NOAH’s Multi-Party Computation
A blog about NOAH's use of multi-party computation (MPC) technology in securing our wallet and improving on-chain transaction signing.
In the previous blog post in this series, we looked at the Ephemeral Key Cryptography NOAH uses to implement our Non-Custodial wallet. In this blog, we look at how NOAH utilizes another cryptographic technology, namely Multi-Party Computation (MPC), to split a single private key into multiple key shards, which are then shared between separate entities for on-chain transaction signing operations.
The use of MPC significantly improves NOAH security and operations, namely through unshared shards independently and geographically dispersed among different people or devices. Sharing only the zero-knowledge proofs of private key shards ensures there is no risk of leaking cryptographic material (the private key shard itself) and, thus, additional security when signing on-chain transactions.
Benefits of MPC
While MPC algorithms have been around since the 80s, the advent of Bitcoin renewed interest in this field of cryptography. In a general sense, MPC enables multiple parties — each holding their private data — to evaluate a computation without ever revealing any personal data.
The two fundamental properties that an MPC protocol must ensure are:
- Privacy: The private information (in NOAH's case, the private key shard) held by the parties cannot be inferred from the execution of the protocol.
- Accuracy: If several parties within the group decide to share information or deviate from the instructions during the protocol execution, the MPC will not allow them to force the honest parties to output an incorrect result or leak an honest party's secret information.
With MPC, private keys (as well as other sensitive information, such as authentication credentials) no longer need to be stored in one location. The risk involved with keeping private keys in one single place is referred to as a "single point of compromise." With MPC, the private key is broken into shards, encrypted, and shared among multiple parties.
These parties will independently compute their part of the private key share they hold to produce a signature — without revealing the encryption to the other parties. The private key is never in one place; it exists only in "liquid" form, as encrypted data.
Ordinarily, when a single private key is stored in one place, a wallet's owner would need to trust that a single device or party that holds that private key is entirely secure. MPC does away with this problem, as any party no longer holds the private key at any time. Instead, it is decentralized and held across multiple parties (i.e., devices), each blind to the other. To gain control over a user's wallet, a hacker now needs to attack multiple parties simultaneously.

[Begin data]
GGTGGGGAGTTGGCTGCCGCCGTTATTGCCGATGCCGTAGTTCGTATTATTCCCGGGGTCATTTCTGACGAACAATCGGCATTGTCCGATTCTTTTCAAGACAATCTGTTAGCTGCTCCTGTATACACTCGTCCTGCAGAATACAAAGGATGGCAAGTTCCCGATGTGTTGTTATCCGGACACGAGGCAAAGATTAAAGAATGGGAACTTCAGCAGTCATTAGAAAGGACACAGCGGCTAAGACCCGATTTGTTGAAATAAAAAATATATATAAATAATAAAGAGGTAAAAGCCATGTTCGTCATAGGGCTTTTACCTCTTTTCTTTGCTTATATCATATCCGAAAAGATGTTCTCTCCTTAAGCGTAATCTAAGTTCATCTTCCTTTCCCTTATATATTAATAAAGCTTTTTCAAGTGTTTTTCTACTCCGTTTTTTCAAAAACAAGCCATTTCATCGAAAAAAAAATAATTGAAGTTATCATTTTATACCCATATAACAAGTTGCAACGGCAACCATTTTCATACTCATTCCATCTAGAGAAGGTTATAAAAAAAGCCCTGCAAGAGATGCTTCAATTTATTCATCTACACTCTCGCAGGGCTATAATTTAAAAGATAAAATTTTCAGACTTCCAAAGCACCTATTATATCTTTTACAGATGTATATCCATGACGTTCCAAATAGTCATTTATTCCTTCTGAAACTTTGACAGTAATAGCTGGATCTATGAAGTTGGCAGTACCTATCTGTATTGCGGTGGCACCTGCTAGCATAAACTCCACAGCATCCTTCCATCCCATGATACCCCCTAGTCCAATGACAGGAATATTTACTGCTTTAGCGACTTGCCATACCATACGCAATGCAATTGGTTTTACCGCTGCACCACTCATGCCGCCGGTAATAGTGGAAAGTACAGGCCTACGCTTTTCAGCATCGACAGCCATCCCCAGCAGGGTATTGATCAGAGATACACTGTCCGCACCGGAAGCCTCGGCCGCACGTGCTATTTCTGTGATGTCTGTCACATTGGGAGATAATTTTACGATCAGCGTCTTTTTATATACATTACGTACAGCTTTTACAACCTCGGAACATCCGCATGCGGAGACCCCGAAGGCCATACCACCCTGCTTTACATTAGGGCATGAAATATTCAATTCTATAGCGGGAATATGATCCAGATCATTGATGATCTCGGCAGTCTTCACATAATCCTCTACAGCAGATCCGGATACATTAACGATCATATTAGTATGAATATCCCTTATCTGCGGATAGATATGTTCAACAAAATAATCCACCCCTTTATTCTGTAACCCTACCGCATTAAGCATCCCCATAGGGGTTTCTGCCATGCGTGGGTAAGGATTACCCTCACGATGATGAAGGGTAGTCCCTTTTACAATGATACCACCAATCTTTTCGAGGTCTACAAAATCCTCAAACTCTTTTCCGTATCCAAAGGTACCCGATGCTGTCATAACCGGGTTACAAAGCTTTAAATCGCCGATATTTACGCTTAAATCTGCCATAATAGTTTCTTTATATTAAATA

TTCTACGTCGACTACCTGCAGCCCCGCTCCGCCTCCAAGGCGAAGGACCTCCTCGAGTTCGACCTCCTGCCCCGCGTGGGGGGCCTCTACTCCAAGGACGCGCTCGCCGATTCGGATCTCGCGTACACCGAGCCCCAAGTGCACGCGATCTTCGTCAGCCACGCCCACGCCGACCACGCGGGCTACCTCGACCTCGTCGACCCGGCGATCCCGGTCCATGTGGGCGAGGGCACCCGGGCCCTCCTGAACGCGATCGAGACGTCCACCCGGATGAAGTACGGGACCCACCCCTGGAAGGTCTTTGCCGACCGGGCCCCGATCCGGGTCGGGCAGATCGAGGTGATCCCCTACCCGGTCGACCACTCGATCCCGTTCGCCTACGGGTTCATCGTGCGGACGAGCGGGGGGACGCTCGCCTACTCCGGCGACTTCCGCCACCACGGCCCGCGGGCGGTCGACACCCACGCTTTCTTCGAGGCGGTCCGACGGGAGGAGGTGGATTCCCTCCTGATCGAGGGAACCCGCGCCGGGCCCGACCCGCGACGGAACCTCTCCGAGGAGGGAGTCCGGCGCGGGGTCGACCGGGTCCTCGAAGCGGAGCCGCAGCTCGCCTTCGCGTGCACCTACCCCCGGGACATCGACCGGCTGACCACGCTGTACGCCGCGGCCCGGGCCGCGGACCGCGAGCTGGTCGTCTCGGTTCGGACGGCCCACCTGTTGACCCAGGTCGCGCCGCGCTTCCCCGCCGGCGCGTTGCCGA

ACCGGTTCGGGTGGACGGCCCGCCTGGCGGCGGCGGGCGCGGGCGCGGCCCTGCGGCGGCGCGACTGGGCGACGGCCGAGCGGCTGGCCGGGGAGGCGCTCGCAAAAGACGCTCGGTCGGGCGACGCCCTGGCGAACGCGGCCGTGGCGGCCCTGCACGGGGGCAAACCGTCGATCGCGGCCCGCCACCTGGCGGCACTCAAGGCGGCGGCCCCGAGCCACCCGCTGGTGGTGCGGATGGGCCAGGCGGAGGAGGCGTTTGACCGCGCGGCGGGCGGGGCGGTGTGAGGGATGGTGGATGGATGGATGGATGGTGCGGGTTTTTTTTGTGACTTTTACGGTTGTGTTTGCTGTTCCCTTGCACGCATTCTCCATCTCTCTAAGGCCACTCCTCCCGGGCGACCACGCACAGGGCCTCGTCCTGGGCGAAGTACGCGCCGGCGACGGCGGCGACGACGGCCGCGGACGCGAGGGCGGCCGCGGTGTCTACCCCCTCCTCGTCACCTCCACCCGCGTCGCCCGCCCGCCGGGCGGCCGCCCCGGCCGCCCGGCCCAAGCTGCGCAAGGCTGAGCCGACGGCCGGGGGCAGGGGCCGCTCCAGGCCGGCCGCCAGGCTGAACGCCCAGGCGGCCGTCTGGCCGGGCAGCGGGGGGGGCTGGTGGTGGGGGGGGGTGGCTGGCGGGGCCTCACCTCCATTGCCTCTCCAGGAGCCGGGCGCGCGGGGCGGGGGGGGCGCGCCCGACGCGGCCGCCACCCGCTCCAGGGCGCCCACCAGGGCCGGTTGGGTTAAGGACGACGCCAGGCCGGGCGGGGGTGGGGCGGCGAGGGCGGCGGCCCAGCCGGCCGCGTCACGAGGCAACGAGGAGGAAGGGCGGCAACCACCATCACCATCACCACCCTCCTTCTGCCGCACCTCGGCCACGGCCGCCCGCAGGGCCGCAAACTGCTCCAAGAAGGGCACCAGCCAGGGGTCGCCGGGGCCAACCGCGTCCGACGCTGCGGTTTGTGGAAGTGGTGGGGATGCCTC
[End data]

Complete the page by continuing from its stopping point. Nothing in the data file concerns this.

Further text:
Because the key no longer resides in one single place, the entire private key is completely secure.
In choosing an MPC implementation, the governance layer — how the ownership rights over assets are honored, managed, and maintained is a critical factor. The governance layer orchestrates MPC among the participants when an asset transfer is requested on-chain.
This governance layer will generally be a database for custodial wallet service providers that acts as a ledger. As a result, such organizations will typically need to regulate and implement a wide range of security controls to ensure a hacker or malicious insider cannot simply compromise the vulnerable database or perform other operations without permission.
Non-custodial wallet implementations ultimately need a validation/reconciliation method between the parties involved in signing transactions. The validation/reconciliation implementations can vary considerably. For example, some may use blockchains (distributed ledgers) to validate transactions using native consensus to add immutable transaction data to the ledger, while others may rely on more traditional forms of reconciliation.
At NOAH, in our current beta, we split the private key into multiple different MPC shards. At least one of these shards is held by NOAH, and the digital asset service provider holds at least one other shard. This sets the stage for us in a subsequent roll-out to add additional shards, making our implementation more robust, not only by having more resilient MPC infrastructure but also by adding new entities to the MPC signing process.